Jill Talbot’s column, The Last Year, traced in real time the moments before her daughter, Indie, left for college. The column ran every Friday in November, January, March. It returned in August as Jill and Indie took one last cross-country road trip together to drop her off at the dorms. This is the final installment.
Every time I leave for a trip, I imagine its ending. After zipping up my suitcase and rolling it to the door, I turn to look at the empty rooms. The closed blinds, the couch pillows, the dark kitchen. I close the door, picturing the day I’ll come back and turn the key, set my suitcase inside, and flip on the kitchen light. How ordinary those moments of return always feel.
Endings come suddenly when you don’t let yourself think about them. Like a train pulling away from a station, picking up speed faster than you can bear.
On Move-In Day, parents weren’t allowed inside the dorms because of COVID-19 precautions, and each student was given a fifteen-minute window to get their belongings inside and say goodbye. Indie made one trip after another up the steps to her room, carrying suitcases and storage bins, while I unloaded her car, trying not to stare at all the goodbyes in the parking lot. I noticed that all the families were two parents, except for me.
I saw a mother on her tiptoes clinging to her son’s neck, a father handing his daughter a twenty (something my father had done in that moment), everyone taking turns giving long hugs. Then the parents climbed into their cars and pulled off their masks to wipe away tears. When a lanky young man suddenly turned on the sidewalk to wave at his parents as they drove away, I looked up at the trees and blinked back tears. Within minutes, it would be my turn to drive away.
When I was in graduate school in my late twenties, there was a bar across from the English building. Every time I hung out there, I’d punch the numbers for Jackson Browne’s “Running on Empty” on the jukebox.
I think we all have places we wish we could stand again so that we might know who we were, or even weren’t, in them, or to finally feel the distance between that person and the person we are now. If I could stand in front of that jukebox next to the girl I was then, would I even tell her how “that road turned into the road I’m on”? Or would I just sit in a booth in the corner, tap my foot, and listen to the song?
After leaving Indie at her dorm, I drove a rental car to the airport. Sitting at a corner gas station across from campus, I had to tell my foot to press on the gas, to go. I took the winding route through the North Country while Pandora played all my seventies favorites—Firefall, America, Bread—as if I had programmed the soundtrack. At certain songs, I’d glance over at the empty passenger seat, where Indie wasn’t, from where she’s always sung along. Two hours later, when I took the airport exit, Jackson Browne came on and carried me the rest of the way: “No matter how fast I run / I can never seem / to get away from me.”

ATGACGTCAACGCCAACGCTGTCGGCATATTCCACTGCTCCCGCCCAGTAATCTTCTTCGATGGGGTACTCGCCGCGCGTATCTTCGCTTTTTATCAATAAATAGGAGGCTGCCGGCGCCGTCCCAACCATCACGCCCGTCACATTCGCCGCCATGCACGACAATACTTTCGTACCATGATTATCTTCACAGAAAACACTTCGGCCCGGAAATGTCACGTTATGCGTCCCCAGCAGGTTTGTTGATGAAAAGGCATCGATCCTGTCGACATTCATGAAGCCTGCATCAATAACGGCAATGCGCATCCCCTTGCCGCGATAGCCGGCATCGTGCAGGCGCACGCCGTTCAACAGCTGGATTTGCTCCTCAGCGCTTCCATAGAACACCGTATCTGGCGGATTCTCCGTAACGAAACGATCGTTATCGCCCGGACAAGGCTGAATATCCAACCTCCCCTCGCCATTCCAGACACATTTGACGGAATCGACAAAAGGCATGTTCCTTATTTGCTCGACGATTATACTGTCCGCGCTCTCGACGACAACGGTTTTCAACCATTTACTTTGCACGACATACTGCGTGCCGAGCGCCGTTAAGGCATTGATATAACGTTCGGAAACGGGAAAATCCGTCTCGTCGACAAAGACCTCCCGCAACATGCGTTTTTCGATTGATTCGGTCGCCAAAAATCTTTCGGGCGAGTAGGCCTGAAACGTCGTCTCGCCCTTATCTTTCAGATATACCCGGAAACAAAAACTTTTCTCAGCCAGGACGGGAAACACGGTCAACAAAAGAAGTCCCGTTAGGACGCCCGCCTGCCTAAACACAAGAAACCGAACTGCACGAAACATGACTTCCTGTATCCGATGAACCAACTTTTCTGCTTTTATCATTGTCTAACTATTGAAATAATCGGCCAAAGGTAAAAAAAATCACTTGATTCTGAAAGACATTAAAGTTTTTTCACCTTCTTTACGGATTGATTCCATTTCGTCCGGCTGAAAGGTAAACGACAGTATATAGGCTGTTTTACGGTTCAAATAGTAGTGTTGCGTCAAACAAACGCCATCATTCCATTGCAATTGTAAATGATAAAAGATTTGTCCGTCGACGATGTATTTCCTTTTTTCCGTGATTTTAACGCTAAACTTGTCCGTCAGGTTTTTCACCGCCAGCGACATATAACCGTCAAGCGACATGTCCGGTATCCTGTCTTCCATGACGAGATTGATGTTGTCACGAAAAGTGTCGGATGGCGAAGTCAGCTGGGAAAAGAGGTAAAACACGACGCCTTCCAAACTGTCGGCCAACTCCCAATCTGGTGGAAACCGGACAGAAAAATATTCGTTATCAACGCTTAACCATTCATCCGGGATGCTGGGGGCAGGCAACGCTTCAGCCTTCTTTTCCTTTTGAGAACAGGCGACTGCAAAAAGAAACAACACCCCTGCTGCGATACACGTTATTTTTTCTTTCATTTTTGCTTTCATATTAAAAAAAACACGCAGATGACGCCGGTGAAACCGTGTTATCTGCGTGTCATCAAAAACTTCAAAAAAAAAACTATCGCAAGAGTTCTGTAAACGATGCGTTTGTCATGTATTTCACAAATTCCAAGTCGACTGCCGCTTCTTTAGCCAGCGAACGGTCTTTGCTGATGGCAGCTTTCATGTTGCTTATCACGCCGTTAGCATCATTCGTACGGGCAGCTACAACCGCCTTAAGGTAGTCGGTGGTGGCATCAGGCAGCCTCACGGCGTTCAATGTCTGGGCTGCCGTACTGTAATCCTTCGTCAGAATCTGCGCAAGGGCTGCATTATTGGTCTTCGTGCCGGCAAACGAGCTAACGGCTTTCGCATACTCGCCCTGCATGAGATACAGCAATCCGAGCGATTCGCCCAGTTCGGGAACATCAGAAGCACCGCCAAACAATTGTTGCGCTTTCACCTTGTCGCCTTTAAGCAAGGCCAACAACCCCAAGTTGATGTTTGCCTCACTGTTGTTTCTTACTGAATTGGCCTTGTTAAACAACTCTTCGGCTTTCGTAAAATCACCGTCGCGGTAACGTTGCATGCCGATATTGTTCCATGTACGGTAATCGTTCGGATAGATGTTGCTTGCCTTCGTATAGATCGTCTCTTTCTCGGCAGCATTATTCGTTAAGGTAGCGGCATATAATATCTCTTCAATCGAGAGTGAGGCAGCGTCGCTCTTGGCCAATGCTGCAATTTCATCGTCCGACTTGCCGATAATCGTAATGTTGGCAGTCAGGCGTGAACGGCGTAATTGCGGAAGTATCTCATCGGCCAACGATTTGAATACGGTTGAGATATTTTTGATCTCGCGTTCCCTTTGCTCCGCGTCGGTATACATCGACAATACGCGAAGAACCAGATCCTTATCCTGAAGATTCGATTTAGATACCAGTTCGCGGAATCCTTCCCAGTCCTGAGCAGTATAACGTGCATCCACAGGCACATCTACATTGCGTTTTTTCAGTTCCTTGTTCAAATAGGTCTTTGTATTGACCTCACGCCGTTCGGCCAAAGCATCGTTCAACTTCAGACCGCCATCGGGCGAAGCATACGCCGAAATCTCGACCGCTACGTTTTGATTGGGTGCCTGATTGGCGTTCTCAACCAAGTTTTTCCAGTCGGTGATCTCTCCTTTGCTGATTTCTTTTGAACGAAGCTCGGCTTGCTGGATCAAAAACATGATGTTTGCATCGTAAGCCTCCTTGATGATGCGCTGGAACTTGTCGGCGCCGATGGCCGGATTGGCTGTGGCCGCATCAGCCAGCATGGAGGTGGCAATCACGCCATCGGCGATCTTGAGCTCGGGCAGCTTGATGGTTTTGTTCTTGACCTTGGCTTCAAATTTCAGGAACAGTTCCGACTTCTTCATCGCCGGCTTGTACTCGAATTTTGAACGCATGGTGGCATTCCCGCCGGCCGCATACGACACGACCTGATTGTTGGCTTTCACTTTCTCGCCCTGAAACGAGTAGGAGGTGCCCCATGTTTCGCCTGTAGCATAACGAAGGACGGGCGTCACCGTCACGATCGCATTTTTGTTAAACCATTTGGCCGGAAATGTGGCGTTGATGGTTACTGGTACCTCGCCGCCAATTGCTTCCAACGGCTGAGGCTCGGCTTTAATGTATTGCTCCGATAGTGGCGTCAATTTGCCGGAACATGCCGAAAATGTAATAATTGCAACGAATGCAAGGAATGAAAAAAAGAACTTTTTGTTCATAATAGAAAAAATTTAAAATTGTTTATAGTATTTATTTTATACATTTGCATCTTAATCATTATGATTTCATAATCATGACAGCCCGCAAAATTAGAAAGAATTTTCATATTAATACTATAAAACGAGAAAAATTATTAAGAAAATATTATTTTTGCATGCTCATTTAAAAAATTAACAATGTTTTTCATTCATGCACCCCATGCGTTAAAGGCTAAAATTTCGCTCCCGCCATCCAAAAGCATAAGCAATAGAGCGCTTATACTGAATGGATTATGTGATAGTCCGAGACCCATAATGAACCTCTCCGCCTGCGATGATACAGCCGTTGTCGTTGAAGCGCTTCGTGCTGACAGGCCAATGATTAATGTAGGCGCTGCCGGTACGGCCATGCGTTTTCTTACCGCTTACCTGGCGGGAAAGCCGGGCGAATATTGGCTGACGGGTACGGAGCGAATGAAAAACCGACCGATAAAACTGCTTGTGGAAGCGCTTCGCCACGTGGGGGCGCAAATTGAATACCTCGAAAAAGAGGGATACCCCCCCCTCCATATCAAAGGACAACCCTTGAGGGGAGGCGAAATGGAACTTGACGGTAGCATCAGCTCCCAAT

Right now it feels like a part of me will always be standing on the sidewalk outside Indie’s dorm, cupping her face with my hands to say the last thing, then watching her disappear through the propped-open door. I suspect that years from now, I’ll write about standing on that sidewalk, and I’ll have the words for what’s impossible for me to know now.
Not long before Indie left, she bought me a step stool so that I could reach the top cabinets in the kitchen, something she’s always done for me.
The other night, after my friends picked me up from the airport and dropped me off at my apartment, I turned the key, opened the door, and rolled my suitcase inside. It was only then that I realized I had not turned to look at the empty rooms as we were leaving them. I had not pictured the moment I would come back to them alone.
Since childhood, I’ve slept with a fan in my room, either a ceiling fan or an oscillating one, but I haven’t used one in years, afraid I wouldn’t hear Indie if she cried or called out. I’m going to buy a fan today.
Yesterday morning Indie texted to ask if I wanted to FaceTime so she could show me her room and take me on a tour of her dorm. You’d think Brad Pitt had texted me.
The first trip to the grocery store after I got back was the hardest.
I haven’t lived alone since I was in my late twenties. Last month, I turned fifty. In many ways, it feels like a pause button’s been released, and I can return to thinking, for the first time in a long time, about who I am—beyond a mother. I want to see where this road goes.
Read earlier installments of The Last Year here.
Jill Talbot is the author of The Way We Weren’t: A Memoir and Loaded: Women and Addiction. Her writing has been recognized by the Best American Essays and appeared in journals such as AGNI, Brevity, Colorado Review, DIAGRAM, Ecotone, Longreads, The Normal School, The Rumpus, and Slice Magazine.
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